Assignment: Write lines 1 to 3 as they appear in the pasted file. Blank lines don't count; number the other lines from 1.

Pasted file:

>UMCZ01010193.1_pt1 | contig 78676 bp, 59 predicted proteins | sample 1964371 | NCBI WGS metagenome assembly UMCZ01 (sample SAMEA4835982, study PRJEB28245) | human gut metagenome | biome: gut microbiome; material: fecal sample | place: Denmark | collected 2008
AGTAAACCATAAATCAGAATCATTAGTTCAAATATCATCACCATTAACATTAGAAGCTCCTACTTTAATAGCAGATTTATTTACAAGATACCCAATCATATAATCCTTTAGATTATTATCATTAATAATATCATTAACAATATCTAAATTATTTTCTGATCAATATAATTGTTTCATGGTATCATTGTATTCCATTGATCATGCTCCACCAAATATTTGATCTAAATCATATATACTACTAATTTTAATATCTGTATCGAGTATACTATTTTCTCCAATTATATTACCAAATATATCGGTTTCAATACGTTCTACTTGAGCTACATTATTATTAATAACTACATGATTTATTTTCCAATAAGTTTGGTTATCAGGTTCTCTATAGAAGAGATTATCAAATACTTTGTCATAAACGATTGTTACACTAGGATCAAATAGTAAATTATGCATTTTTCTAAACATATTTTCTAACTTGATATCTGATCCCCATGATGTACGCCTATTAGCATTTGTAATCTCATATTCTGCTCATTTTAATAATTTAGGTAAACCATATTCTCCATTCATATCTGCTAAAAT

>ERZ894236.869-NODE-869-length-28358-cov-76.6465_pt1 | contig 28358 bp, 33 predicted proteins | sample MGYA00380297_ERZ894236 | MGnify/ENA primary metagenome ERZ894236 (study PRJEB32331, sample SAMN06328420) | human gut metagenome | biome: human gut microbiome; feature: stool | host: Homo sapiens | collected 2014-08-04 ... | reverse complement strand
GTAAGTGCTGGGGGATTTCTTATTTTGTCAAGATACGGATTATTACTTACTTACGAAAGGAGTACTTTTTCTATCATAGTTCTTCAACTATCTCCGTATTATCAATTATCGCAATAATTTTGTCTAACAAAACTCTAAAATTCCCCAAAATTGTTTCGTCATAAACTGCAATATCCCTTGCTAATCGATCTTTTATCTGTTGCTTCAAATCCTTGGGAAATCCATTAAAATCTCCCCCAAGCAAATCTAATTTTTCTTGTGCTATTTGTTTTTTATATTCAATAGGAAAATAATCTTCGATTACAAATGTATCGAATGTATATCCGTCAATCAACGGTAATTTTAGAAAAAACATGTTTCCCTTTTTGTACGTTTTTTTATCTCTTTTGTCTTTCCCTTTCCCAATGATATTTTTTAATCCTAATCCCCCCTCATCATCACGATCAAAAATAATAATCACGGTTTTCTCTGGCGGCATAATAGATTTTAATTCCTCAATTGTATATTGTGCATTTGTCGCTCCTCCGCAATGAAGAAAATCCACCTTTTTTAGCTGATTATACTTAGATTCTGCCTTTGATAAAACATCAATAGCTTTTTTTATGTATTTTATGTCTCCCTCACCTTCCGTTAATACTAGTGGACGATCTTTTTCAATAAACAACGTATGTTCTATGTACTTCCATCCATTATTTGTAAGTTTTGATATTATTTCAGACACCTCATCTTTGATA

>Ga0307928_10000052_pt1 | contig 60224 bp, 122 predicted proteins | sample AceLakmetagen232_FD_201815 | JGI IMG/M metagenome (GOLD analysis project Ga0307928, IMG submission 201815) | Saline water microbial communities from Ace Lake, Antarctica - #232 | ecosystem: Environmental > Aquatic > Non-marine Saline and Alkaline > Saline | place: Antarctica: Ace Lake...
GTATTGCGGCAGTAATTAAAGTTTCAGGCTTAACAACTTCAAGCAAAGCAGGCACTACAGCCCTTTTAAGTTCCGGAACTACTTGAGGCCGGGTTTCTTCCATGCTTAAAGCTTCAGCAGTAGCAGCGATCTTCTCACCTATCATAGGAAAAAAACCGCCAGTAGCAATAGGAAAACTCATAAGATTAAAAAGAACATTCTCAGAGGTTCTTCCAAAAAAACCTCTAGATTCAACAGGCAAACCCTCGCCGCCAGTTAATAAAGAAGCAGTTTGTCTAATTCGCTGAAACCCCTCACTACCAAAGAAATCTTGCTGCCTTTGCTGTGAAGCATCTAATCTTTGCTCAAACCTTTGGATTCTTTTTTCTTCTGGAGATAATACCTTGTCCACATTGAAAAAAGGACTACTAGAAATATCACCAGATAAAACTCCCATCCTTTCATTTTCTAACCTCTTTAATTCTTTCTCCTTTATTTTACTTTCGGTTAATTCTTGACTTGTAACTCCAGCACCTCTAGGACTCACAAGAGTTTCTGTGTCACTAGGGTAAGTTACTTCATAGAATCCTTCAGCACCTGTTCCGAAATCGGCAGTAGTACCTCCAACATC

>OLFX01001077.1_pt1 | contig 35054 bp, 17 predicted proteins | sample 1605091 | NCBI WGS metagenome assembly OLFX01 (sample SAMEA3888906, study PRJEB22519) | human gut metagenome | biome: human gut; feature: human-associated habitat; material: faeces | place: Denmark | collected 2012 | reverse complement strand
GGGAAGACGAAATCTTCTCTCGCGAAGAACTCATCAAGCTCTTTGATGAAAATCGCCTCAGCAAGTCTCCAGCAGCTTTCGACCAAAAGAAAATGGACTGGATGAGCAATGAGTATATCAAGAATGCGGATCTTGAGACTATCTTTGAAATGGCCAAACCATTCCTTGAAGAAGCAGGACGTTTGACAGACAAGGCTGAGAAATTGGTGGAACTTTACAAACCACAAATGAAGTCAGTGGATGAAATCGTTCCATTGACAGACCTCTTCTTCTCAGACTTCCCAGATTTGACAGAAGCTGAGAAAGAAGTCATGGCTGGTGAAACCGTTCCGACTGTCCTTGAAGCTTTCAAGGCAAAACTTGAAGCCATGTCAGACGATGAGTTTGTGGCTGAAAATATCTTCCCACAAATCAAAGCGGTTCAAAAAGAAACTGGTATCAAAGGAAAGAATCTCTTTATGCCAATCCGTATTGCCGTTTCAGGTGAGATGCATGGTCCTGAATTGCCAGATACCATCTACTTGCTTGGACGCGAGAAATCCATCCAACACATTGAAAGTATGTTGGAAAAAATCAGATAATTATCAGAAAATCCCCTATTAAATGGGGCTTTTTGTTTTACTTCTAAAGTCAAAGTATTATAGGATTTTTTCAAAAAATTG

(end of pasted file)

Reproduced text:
>UMCZ01010193.1_pt1 | contig 78676 bp, 59 predicted proteins | sample 1964371 | NCBI WGS metagenome assembly UMCZ01 (sample SAMEA4835982, study PRJEB28245) | human gut metagenome | biome: gut microbiome; material: fecal sample | place: Denmark | collected 2008
AGTAAACCATAAATCAGAATCATTAGTTCAAATATCATCACCATTAACATTAGAAGCTCCTACTTTAATAGCAGATTTATTTACAAGATACCCAATCATATAATCCTTTAGATTATTATCATTAATAATATCATTAACAATATCTAAATTATTTTCTGATCAATATAATTGTTTCATGGTATCATTGTATTCCATTGATCATGCTCCACCAAATATTTGATCTAAATCATATATACTACTAATTTTAATATCTGTATCGAGTATACTATTTTCTCCAATTATATTACCAAATATATCGGTTTCAATACGTTCTACTTGAGCTACATTATTATTAATAACTACATGATTTATTTTCCAATAAGTTTGGTTATCAGGTTCTCTATAGAAGAGATTATCAAATACTTTGTCATAAACGATTGTTACACTAGGATCAAATAGTAAATTATGCATTTTTCTAAACATATTTTCTAACTTGATATCTGATCCCCATGATGTACGCCTATTAGCATTTGTAATCTCATATTCTGCTCATTTTAATAATTTAGGTAAACCATATTCTCCATTCATATCTGCTAAAAT

>ERZ894236.869-NODE-869-length-28358-cov-76.6465_pt1 | contig 28358 bp, 33 predicted proteins | sample MGYA00380297_ERZ894236 | MGnify/ENA primary metagenome ERZ894236 (study PRJEB32331, sample SAMN06328420) | human gut metagenome | biome: human gut microbiome; feature: stool | host: Homo sapiens | collected 2014-08-04 ... | reverse complement strand